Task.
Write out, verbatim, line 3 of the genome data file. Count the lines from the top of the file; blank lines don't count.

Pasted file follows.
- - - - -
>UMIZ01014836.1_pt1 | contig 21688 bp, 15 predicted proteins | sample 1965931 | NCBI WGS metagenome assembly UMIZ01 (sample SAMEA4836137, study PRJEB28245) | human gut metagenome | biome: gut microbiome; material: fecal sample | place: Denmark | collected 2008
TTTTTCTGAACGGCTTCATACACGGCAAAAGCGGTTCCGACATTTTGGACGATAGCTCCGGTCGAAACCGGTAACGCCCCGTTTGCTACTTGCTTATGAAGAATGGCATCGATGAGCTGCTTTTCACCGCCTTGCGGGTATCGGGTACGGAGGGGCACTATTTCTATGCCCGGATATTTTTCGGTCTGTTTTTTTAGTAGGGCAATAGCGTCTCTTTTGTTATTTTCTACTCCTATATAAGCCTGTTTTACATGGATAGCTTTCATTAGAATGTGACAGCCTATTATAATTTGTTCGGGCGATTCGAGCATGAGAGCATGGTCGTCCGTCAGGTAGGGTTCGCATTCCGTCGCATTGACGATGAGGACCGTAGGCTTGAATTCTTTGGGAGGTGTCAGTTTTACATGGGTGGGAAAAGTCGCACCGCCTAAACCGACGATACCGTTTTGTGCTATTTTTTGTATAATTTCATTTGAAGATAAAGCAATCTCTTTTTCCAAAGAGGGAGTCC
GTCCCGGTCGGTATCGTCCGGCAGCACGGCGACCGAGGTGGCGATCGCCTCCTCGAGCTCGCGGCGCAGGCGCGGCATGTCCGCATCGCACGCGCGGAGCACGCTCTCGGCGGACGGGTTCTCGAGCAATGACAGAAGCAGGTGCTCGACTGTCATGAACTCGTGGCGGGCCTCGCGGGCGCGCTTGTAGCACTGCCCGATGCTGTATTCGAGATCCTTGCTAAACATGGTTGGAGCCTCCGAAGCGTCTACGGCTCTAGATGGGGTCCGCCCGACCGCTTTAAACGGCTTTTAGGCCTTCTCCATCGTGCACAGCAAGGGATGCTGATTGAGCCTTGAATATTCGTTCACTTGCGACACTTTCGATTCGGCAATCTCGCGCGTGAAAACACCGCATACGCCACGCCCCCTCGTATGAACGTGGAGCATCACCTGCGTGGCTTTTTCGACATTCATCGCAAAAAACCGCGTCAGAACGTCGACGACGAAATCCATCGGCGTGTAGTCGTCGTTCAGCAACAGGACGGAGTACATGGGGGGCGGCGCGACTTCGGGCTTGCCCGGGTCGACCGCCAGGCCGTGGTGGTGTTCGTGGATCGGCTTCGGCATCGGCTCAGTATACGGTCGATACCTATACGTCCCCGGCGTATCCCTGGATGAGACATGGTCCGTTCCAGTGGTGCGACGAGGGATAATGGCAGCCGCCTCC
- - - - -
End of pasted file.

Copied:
GTCCCGGTCGGTATCGTCCGGCAGCACGGCGACCGAGGTGGCGATCGCCTCCTCGAGCTCGCGGCGCAGGCGCGGCATGTCCGCATCGCACGCGCGGAGCACGCTCTCGGCGGACGGGTTCTCGAGCAATGACAGAAGCAGGTGCTCGACTGTCATGAACTCGTGGCGGGCCTCGCGGGCGCGCTTGTAGCACTGCCCGATGCTGTATTCGAGATCCTTGCTAAACATGGTTGGAGCCTCCGAAGCGTCTACGGCTCTAGATGGGGTCCGCCCGACCGCTTTAAACGGCTTTTAGGCCTTCTCCATCGTGCACAGCAAGGGATGCTGATTGAGCCTTGAATATTCGTTCACTTGCGACACTTTCGATTCGGCAATCTCGCGCGTGAAAACACCGCATACGCCACGCCCCCTCGTATGAACGTGGAGCATCACCTGCGTGGCTTTTTCGACATTCATCGCAAAAAACCGCGTCAGAACGTCGACGACGAAATCCATCGGCGTGTAGTCGTCGTTCAGCAACAGGACGGAGTACATGGGGGGCGGCGCGACTTCGGGCTTGCCCGGGTCGACCGCCAGGCCGTGGTGGTGTTCGTGGATCGGCTTCGGCATCGGCTCAGTATACGGTCGATACCTATACGTCCCCGGCGTATCCCTGGATGAGACATGGTCCGTTCCAGTGGTGCGACGAGGGATAATGGCAGCCGCCTCC